Robert Lighthizer’s protectionist NYT oped was so bad that I don’t mind piling on a week later. Here are two letters from professors of economics.
First, Dartmouth’s Doug Irwin writes:
Robert Lighthizer’s “Grand Old Protectionists” (March 6) is riddled with distortions and errors that one hopes is not representative of all trade lawyers who represent special interests seeking protection. Let’s just take two claims: first, that “free traders . . . . allow no room for practicality, nuance or flexibility. . . even when it means bowing to the whims of anti-American bureaucrats at the World Trade Organization.” The WTO agreements were largely written by the United States, are riddled with exceptions and escape clauses, and there is no evidence that the dispute settlement system is biased. The United States wins just about every case it brings before the body, just as other countries tend to win cases brought against the United States – simply because countries only bother to bring strong cases to the WTO. Second, Lighthizer argues that temporary import protection during the Reagan administration, such as that granted to Harley-Davidson, “worked.” In fact, Japanese firms already produced heavyweight motorcycles like Harley’s in the United States. And the import quota on 700cc and above motorcycles was completely evaded by Japanese exporters when they started producing a 699cc version that was not affected by the trade restriction. The recovery from the 1981-82 recession, not trade protection, allowed Harley to rebound.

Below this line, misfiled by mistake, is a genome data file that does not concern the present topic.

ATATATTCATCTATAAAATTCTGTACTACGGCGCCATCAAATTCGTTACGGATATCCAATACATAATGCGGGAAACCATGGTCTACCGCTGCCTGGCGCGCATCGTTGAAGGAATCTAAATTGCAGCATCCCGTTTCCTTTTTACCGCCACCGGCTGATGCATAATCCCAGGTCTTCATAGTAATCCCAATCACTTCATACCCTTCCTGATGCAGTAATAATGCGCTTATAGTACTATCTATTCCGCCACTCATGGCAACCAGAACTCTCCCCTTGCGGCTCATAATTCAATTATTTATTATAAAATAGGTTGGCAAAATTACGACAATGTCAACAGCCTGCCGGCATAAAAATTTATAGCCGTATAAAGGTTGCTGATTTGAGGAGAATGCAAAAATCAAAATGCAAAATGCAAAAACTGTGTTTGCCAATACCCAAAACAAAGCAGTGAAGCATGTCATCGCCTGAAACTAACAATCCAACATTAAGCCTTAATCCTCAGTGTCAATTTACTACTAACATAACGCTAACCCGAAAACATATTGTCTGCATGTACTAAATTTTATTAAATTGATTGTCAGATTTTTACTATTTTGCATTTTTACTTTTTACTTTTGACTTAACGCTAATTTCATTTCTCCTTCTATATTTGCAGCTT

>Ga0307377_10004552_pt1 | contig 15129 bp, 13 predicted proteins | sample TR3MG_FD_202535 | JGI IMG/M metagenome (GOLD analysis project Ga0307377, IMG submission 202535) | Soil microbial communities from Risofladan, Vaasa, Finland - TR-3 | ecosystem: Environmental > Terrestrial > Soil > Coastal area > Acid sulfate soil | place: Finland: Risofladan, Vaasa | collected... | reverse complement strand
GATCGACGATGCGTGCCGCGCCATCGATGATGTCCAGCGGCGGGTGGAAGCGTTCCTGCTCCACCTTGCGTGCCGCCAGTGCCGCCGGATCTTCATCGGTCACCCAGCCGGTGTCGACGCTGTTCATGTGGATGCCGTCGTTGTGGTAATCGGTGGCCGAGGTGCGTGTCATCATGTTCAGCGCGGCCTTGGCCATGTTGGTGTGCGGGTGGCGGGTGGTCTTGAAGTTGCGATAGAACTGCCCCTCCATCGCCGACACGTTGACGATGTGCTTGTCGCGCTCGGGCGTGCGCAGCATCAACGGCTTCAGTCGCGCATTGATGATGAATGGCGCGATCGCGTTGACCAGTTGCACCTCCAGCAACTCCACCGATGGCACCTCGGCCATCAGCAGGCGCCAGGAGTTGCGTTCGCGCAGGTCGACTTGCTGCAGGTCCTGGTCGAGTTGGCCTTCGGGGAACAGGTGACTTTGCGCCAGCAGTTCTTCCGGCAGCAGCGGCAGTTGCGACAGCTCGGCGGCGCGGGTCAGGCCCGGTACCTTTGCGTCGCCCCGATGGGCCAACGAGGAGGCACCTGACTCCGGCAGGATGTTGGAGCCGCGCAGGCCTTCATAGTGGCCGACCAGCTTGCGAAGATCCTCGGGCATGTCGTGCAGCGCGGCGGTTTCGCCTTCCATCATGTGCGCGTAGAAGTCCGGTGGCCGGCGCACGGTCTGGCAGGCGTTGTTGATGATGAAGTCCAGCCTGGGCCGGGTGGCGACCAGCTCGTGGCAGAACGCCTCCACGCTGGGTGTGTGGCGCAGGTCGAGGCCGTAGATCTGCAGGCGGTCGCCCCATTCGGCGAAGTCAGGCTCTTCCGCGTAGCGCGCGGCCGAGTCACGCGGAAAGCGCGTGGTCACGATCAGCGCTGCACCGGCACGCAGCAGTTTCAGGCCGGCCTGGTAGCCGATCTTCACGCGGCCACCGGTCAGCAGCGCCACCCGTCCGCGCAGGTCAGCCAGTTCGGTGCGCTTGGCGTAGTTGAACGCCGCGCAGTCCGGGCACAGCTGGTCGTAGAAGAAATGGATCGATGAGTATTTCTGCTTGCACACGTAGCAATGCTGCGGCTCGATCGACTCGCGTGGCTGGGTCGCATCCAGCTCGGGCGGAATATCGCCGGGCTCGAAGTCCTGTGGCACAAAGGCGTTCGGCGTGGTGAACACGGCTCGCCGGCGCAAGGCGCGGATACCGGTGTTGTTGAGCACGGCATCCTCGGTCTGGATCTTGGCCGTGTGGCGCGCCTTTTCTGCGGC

George Mason’s Don Boudreaux writes:
Among Robert Lighthizer’s objections to principled free-traders is their opposition to protectionism “no matter how many jobs are lost” (“Grand Old Protectionists,” March 6).
If Mr. Lighthizer is referring to overall employment, his facts are wrong. Free trade does not reduce net employment. But perhaps he’s talking about specific jobs, such as those lost in Carolina textile mills when Americans buy more textiles from abroad. The argument seems to be that practical statecraft often justifies protecting such jobs even if doing so prevents the creation of other jobs in their place. If this is Mr. Lighthizer’s point, he’s too modest when calling for trade policies that allow for “practicality, nuance or flexibility.” Because technology destroys far more jobs than does trade, Mr. Lighthizer should endorse also a “pragmatic” approach to innovation – empowering government with the flexibly and nuance to block firms’ introduction of efficiency-enhancing production techniques that displace workers. Surely, according to Mr. Lighthizer’s practical logic, we must reject the “dogma” that tolerates “unbridled” improvements in firms’ operating efficiencies.
Donald J. Boudreaux
(This post is the first in a week because I am on holiday. Posting will continue to be light for the next two weeks.)